How to encrypt Thunderbird email

How to encrypt your Thunderbird email

Use Mozilla Thunderbird? When you need to protect the privacy of an email, it’s time to encrypt Thunderbird email.

While messaging apps like WhatsApp contain end-to-end encryption, when it comes to emails most people remain vulnerable.

Launched in 2004 Mozilla Thunderbird is a free, secure email package that offers a wide range of features such as a sophisticated spam filter, a news-client feature and an RSS feed reader.

Mozilla is the group behind Firefox and it is worth noting Thunderbird is no longer actively developed, apart from security updates.

All encryption email packages need to use a PGP (Pretty Good Privacy) protocol. PGP is a data encryption and decryption computer program.

This scrambles your email to prying eyes and allows the person at the other end to read your email as normal.

How to encrypt Thunderbird email

With Thunderbird you install a program called GnuPG, which stands for GNU Privacy Guard which gives you your PGP.

Alongside GnuPG you will need to install Enigmail, a Thunderbird add-on.

You can find both at the Mozilla Thunderbird website.

Installing GnuPG

To install GnuPG you will need to download the right package from the GnuPG page then follow the installation instructions whether installing on Windows or a Mac.

Installing Enigmail

In Thunderbird select Tools>Add-ons.

Use the search bar in the right-hand corner and search for Enigmail. Select it and simply follow the
instructions to install the add-on.

Creating your very own public and private keys

Having an encrypted email system means owning keys that you can use to keep emails safe between yourself and those you communicate with. These are the Public and Private Keys.

On the Thunderbird menu click on OpenPGP and select Set-up Wizard.

The Wizard will give you a choice of having keys for selective emails for signing or for all emails. It is
highly recommended to choose Sign all of my Email option.

If you choose Encrypt all Emails, then make sure all your recipients have the Public keys that enables them to read the emails. You will need to click on creating per-recipient rules.

To send and receive Public keys you will first need to send them to your chosen recipients.

Compose a message

  • From the Thunderbird menu select OpenPGP and then select Attach My Public Key. Then send the email as usual.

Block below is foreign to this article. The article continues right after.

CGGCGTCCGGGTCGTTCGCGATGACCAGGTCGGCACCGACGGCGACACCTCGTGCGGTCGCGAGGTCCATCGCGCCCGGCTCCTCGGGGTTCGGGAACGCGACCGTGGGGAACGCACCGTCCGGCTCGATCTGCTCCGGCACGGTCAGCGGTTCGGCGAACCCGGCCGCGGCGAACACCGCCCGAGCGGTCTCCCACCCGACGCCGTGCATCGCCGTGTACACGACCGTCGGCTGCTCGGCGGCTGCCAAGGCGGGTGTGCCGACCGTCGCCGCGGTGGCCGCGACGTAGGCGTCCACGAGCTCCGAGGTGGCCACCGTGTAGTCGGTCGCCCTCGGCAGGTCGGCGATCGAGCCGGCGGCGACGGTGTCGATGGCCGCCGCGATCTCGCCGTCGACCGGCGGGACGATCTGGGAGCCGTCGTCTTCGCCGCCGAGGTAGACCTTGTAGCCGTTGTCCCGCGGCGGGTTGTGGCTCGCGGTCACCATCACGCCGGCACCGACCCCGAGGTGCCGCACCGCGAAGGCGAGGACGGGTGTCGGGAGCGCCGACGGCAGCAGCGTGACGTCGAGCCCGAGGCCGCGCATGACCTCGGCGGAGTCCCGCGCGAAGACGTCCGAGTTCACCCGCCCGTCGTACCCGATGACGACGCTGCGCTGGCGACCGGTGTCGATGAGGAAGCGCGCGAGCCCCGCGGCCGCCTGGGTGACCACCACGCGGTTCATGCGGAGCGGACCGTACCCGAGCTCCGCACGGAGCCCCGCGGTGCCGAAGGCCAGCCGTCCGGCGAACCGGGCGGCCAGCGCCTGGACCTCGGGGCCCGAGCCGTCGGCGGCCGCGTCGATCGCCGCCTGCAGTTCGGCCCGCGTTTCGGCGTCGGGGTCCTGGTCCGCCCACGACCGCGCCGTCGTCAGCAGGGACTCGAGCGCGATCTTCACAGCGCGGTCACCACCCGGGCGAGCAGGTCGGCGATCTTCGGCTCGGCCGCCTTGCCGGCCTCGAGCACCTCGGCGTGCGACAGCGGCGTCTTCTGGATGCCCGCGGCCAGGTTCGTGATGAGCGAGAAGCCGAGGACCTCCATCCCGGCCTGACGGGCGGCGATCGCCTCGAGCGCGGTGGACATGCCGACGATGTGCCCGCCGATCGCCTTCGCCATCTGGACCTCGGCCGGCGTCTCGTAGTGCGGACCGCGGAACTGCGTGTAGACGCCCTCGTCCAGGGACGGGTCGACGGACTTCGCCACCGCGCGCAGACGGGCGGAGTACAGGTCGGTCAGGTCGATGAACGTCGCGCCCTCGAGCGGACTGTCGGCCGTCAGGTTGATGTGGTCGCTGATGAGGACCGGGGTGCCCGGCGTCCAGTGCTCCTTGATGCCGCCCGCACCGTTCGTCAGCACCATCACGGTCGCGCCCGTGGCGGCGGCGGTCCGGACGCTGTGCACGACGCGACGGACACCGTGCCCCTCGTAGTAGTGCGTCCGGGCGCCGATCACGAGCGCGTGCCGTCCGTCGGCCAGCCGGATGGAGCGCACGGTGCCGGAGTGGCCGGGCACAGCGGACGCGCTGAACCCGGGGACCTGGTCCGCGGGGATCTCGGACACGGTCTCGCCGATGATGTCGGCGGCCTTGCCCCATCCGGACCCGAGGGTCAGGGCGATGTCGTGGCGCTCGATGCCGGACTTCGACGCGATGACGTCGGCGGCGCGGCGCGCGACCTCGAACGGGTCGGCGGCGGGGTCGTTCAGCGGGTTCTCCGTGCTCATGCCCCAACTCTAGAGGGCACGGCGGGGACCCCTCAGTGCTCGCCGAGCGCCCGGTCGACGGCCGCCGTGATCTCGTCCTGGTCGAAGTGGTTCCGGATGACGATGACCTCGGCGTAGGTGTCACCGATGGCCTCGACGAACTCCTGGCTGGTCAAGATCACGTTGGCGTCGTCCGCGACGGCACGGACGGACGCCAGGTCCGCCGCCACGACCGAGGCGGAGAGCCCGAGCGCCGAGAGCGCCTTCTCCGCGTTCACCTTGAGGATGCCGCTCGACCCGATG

• You will need to store Public keys. To do so open the message. At the bottom of the window double-click on the attachment that ends in asc. This is the file that contains the Public Key.
  • Thunderbird automatically recognises this as a PGP key and asks you to either Import or View the key. Click on Import and the key will be saved.

Send your encrypted Thunderbird email

Compose the message as usual.

From the Thunderbird menu select OpenPGP and enable Sign Message option. To encrypt
the message then enable the Encrypt Message option. The system may ask you to enter
a Passphrase before encrypting the message.

Passphrase refers to a sequence of words or other text which is used to control access to
a computer system, program or data. A Passphrase is similar to a password but is
generally longer for added security.

If your email address is associated with a PGP key, the message will be automatically
encrypted. If not, you will be prompted to select a key from a list.
Then send the message as usual.

Reading a digitally signed/or encrypted email

When you receive an encrypted email, Thunderbird will ask you to enter your Passphrase
to decrypt the message.

To ascertain if the message has been encrypted or signed you need to look at the
information bar above the message.

If Thunderbird recognises the signature, a green bar appears above the message. The
green bar will also show the content of the email if it has been both signed and
decrypted.

If the message has been encrypted but not signed the green bar will show a ‘decrypted
message’. Remember, a message which has not been signed could be from someone
trying to impersonate someone else.

Revoking your key

If you think your Private key may have been compromised, you can delete it and create
new ones. To revoke your key, click on OpenPGP on the Thunderbird menu.

A dialog box appears and check Display All Keys by Default to view all the keys. Right-
click on the key you want to revoke and select Revoke Key to proceed.
Another dialog box will ask for your Passphrase. Enter that and click OK to fully revoke
the key.

Conclusion

To encrypt Thunderbird email may seem a little daunting, but it is well worth the effort for your piece of mind.

Thunderbird is an effective streamlined and powerful interface and keeps your emails safe.

Look regularly for updates and extensions to keep the system tip-top and good luck!

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